The reality is that even if people are curious, they likely won’t take the time to email you and ask the question. But there is a way to answer the question, without waiting for them to ask.

Create a resources page and put the time and effort into that page to share all of the amazing products and resources that you use on a regular basis. Give a brief explanation of the item and describe exactly how you use it.

Here is Leslie’s resource page on his blog. Because Leslie coaches bloggers, his resource page is filled with the things he recommends for bloggers.

Maximizing Pinterest: Be sure to have a Pinnable graphic on this page so that you can Pin it regularly and keep getting traffic to it.

To take his resource page to the next level, Leslie actually created content to go along with the items he has on this page. For example, he recommends the Get Response email program. So while he has a link to the Get Response site with his own unique tracking link on his resources page, he also created a load of content to go along with it. Here is a link to his Get Response Resource Center.

If you want to try this, create a series of videos showing all of the things you can do or all of the ways you use one of the resources you list on your resources page. Put affiliate links in each video, and watch as your reader gets even more interested in what you are showing them and even more willing to click through and make a purchase.

Here is the Simple Pin Resources Page.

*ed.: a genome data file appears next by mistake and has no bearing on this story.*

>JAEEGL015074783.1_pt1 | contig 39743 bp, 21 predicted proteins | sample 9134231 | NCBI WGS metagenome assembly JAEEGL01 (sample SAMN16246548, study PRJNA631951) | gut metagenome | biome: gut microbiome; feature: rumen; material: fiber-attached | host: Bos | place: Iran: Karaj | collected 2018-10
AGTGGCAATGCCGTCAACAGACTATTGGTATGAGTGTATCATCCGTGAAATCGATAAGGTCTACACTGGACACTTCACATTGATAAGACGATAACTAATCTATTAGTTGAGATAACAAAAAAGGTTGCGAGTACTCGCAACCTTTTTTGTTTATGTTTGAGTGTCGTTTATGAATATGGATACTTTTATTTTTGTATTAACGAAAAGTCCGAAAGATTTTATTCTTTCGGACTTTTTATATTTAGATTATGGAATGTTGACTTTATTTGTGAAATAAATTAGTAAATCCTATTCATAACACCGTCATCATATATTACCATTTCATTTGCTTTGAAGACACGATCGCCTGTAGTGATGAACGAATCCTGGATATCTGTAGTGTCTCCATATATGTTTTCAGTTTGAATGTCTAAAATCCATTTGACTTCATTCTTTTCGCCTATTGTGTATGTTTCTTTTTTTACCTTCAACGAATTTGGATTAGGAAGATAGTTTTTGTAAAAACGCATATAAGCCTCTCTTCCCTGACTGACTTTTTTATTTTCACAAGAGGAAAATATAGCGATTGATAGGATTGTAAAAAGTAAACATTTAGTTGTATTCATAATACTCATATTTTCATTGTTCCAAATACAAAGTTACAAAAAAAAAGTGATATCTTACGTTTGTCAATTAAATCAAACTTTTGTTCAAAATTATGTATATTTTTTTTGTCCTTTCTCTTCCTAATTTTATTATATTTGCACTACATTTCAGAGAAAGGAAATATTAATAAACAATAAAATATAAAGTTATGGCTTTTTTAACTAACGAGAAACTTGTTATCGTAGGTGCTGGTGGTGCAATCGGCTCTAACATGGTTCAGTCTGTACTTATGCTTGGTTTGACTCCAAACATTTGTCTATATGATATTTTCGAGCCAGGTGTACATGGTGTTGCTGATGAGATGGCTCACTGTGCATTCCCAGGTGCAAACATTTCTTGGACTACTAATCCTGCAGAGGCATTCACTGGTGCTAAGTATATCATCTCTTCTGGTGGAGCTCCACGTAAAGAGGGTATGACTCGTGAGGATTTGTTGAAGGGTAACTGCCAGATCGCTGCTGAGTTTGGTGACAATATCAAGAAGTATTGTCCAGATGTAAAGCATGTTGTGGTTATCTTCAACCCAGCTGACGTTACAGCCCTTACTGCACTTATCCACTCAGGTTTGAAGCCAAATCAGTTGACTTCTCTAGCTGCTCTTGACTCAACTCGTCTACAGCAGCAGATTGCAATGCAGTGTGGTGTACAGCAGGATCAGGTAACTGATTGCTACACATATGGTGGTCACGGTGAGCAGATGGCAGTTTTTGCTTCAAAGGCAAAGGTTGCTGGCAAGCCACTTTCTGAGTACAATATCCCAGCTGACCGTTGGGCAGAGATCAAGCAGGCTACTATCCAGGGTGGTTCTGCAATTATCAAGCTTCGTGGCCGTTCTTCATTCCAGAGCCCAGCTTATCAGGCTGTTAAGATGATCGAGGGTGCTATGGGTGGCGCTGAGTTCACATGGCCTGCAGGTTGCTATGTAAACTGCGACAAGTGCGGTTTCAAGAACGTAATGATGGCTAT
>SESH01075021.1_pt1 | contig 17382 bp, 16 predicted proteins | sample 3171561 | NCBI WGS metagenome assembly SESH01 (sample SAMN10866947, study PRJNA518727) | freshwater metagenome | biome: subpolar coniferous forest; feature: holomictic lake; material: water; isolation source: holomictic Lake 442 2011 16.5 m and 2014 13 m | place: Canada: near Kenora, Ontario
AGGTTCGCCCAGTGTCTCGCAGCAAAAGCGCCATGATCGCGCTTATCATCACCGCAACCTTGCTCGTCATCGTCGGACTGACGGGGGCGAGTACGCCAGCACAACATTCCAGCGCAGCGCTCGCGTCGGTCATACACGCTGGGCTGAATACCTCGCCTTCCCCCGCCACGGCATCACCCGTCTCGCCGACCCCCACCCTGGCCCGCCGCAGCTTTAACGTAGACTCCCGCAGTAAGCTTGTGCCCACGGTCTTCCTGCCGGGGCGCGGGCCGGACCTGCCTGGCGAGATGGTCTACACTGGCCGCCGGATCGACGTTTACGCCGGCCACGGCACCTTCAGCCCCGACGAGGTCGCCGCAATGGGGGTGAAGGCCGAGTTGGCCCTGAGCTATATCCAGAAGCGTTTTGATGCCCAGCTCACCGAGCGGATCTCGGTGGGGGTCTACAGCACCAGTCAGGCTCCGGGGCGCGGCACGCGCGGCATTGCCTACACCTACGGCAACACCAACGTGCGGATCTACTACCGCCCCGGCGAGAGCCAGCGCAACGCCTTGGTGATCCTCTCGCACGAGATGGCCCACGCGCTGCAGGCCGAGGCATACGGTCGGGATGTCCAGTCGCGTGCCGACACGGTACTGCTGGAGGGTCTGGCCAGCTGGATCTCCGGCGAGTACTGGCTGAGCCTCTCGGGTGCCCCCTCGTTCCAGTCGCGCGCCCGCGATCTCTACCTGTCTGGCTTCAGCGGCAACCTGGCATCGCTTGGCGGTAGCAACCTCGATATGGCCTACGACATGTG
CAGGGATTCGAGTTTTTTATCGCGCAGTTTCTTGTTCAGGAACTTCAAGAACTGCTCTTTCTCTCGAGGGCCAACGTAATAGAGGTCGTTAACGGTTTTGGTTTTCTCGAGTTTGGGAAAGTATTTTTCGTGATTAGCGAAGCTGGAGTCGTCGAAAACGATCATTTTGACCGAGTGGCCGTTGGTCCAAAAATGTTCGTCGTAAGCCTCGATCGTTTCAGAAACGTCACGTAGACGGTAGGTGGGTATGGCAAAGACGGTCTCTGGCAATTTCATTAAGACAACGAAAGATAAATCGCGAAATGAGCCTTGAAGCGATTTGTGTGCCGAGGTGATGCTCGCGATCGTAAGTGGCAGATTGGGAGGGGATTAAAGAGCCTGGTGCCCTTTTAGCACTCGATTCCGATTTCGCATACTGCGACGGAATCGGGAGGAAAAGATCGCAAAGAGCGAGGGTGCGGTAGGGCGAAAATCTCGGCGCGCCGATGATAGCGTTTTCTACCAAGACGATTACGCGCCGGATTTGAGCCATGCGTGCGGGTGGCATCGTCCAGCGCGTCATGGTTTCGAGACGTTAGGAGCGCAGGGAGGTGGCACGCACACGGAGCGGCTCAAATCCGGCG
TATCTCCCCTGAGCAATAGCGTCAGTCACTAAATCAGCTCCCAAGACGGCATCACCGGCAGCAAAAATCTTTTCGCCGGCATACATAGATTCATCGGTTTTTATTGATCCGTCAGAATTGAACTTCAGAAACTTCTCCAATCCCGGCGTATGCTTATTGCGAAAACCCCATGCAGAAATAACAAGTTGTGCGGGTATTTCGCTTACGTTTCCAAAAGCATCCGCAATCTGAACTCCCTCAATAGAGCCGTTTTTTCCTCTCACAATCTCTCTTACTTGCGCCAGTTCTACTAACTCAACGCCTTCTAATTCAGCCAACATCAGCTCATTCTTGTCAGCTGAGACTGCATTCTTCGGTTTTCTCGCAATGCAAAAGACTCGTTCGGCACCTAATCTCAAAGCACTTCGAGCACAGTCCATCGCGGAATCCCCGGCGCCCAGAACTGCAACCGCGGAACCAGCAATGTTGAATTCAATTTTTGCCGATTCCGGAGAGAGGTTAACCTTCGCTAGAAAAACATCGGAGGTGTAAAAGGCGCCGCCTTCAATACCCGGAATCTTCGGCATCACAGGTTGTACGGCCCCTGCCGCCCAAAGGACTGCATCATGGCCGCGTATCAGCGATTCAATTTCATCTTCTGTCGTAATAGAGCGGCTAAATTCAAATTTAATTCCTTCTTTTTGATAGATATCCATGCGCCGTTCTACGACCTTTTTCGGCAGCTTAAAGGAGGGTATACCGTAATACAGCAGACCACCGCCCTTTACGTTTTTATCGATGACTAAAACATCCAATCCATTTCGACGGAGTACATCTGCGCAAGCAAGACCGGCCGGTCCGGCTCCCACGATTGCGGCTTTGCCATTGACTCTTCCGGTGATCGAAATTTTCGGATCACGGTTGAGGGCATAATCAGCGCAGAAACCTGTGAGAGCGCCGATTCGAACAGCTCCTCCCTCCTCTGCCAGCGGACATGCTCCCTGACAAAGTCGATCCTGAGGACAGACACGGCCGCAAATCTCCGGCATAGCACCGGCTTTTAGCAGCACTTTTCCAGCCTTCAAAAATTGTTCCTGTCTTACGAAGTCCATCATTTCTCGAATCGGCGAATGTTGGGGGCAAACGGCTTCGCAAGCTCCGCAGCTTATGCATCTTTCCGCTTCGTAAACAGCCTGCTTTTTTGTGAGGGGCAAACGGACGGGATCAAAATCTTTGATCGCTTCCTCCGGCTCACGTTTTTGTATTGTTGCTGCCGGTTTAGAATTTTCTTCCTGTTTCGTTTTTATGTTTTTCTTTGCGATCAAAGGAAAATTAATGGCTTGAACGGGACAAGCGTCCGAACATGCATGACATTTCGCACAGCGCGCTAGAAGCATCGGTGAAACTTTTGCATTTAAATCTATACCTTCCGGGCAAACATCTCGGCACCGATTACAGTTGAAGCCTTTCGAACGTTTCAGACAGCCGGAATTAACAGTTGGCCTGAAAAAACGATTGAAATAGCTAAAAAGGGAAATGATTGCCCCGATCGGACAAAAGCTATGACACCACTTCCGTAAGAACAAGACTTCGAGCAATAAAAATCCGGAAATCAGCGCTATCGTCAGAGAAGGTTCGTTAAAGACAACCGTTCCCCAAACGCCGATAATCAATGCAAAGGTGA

Avoiding The Comparison Trap

The only person you should be comparing yourself to is yourself. Are you better off or farther along on your journey than you were a month ago…a year ago? And if not, then how can you get to the next level?

When you see others posting income reports that seem completely impossible for you, remember that you can’t see all of the things the person did to get there. Or maybe a certain blogger seems to have their name on everybody’s lips, or their life seems so much easier because they work from home blogging. Just remember that you don’t see the financial struggles they went through before they saw any success.

If you’re building a business, you are doing something that is going to cause you to struggle for a significant amount of time.

Yes it gets easier, but comparing yourself to people who are farther along on the journey than you are doesn’t get you farther along on the journey. So focus on what you have right now, then decide what you need to do in order to get to where you want to be.

We talk about this like it’s easy…”oh get a resource page and watch your income skyrocket”…this is not easy. Just because you aren’t where you want to be doesn’t mean you aren’t doing a good job! It just means you have more to do.

When I am focusing on what’s in front of me, I am making more progress than I do when I am looking at everybody else.

Action Step

Walk through the steps Leslie gave us. Go to your Pinterest page and click through your most popular Pins and see what kind of experience your readers have.